Knee pain is a common complaint among adults and is most often associated with general wear and tear from daily activities like walking, climbing stairs, kneeling, and other activities that use the knee. Sudden injuries are another common cause of knee problems.
Athletes who run or play sports that involve jumping or quick pivoting are also likely to experience knee pain and problems. And as we get older, the everyday wear and tear results on our knees become increasingly evident. The good news is that there are are a variety of conservative treatment options that may enable you to stave off knee replacement or major surgery.
You can count on Main Line Spine to diagnose the core cause of your knee pain through a thorough evaluation and advanced imaging technology. If there is a minimally invasive treatment option that will work for your case, rest assurred that Main Line Spine will find it.
Common Knee Problems
Common knee problems include the following:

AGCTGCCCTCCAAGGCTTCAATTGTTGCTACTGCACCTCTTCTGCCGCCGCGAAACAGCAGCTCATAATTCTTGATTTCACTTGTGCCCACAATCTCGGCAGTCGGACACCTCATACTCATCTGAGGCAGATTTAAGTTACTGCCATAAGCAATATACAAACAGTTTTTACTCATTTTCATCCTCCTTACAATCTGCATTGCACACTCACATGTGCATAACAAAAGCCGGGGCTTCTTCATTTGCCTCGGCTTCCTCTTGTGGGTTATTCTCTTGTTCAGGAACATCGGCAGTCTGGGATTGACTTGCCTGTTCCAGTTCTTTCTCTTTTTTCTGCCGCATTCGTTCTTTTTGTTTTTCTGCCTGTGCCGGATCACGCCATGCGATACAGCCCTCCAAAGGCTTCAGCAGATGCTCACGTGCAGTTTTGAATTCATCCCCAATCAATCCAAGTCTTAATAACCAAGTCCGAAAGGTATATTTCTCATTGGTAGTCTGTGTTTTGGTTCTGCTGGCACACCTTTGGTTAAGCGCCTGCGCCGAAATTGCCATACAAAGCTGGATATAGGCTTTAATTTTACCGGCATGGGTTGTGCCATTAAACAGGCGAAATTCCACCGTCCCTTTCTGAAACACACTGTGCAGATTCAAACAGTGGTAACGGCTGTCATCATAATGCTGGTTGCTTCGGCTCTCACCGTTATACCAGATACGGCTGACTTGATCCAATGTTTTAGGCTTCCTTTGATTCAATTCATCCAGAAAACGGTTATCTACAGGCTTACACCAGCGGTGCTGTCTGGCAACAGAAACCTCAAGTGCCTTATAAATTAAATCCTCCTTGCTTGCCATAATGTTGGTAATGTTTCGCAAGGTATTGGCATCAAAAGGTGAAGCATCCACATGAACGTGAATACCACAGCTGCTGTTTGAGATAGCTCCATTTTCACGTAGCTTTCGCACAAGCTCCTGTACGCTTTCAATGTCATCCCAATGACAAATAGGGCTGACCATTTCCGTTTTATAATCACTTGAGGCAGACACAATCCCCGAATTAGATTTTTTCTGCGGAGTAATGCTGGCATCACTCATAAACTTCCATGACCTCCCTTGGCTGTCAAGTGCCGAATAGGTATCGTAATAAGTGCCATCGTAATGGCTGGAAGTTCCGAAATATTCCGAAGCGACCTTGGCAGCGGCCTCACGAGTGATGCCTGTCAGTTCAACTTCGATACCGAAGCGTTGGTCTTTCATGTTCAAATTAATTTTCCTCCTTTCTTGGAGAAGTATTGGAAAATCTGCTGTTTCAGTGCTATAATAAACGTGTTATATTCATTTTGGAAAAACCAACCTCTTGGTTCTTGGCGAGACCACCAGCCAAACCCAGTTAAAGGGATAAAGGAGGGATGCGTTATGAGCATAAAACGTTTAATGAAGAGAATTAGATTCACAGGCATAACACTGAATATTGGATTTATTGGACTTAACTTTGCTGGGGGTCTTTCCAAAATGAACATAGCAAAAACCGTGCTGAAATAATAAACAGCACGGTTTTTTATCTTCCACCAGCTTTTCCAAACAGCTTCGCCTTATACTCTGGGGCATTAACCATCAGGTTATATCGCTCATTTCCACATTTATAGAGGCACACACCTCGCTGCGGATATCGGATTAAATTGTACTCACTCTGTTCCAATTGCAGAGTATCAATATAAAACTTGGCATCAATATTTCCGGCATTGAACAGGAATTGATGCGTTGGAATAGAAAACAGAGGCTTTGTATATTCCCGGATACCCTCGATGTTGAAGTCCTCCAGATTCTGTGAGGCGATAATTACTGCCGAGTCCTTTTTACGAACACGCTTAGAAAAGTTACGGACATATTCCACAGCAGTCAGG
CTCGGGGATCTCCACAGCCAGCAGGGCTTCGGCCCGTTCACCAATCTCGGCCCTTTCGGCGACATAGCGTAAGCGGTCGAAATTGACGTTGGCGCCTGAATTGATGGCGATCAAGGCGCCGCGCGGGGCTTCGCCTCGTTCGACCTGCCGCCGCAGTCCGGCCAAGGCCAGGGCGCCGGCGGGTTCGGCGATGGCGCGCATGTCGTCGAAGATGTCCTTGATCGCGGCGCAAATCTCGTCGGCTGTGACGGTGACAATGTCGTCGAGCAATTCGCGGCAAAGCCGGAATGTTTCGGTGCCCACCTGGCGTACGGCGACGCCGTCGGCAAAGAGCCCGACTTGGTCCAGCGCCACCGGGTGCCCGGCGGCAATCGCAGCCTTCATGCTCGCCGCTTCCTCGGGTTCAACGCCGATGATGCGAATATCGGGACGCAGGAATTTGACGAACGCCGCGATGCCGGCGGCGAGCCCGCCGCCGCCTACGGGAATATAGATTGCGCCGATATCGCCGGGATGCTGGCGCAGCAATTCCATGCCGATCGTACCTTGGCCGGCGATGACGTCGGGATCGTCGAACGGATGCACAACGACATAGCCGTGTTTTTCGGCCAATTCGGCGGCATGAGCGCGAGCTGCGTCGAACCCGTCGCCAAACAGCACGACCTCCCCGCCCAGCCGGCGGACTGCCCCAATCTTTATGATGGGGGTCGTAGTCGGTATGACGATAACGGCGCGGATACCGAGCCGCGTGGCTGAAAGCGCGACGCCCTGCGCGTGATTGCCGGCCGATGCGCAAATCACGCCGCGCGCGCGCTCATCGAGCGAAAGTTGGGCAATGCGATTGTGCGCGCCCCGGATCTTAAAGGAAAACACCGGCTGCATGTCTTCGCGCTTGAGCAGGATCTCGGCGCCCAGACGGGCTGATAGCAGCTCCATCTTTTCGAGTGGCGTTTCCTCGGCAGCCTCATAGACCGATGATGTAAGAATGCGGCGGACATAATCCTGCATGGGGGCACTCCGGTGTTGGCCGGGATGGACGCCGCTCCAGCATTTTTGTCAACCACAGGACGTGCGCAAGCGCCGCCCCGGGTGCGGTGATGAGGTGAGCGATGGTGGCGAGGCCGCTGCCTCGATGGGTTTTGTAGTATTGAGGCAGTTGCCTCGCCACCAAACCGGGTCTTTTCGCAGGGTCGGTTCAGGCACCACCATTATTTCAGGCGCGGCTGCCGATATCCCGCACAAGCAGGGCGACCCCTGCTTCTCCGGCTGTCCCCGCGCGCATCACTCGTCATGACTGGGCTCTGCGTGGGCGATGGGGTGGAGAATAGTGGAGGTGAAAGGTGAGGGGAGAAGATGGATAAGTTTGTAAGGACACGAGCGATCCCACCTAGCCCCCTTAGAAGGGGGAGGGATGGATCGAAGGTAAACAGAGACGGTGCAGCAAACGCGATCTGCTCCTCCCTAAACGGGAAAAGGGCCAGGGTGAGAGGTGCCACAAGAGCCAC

Sprained or strained knee ligaments and muscles
A sprain is when the fibers in one of the ligaments have stretched or torn. This condition can be caused by sudden impact, putting too much weight or pressure on a knee, or a sudden twist that stretches a muscle, tendon, or ligament. A strain is a tear that occurs in muscle fibers or the tendons. This condition may occur after a dramatic increase of activity, like walking for more in a day than you usually do. Symptoms often include pain, swelling, and difficulty in walking.
Torn ligament or cartilage
A knee tear is is an injury to one of the ligaments or layers of cartilage that supports and stabilizes the knee. A knee tear may be partial, in which some of the structure is damaged – or complete, in which a ligament or meniscus is torn in two or separates from the bone.
Inflammation of the tendons may result from overuse of a tendon during certain activities such as running, jumping, or other sports activities.
Osteoarthritis is the most common type of arthritis that affects the knee. Osteoarthritis is a degenerative process where the cartilage in the joint gradually wears away. It often affects middle-aged and older people. Osteoarthritis may be caused by excess stress on the joint such as repeated injury or being overweight.
Rheumatoid arthritis can also affect the knees by causing the joint to become inflamed and by destroying the knee cartilage. Rheumatoid arthritis often affects persons at an earlier age than osteoarthritis.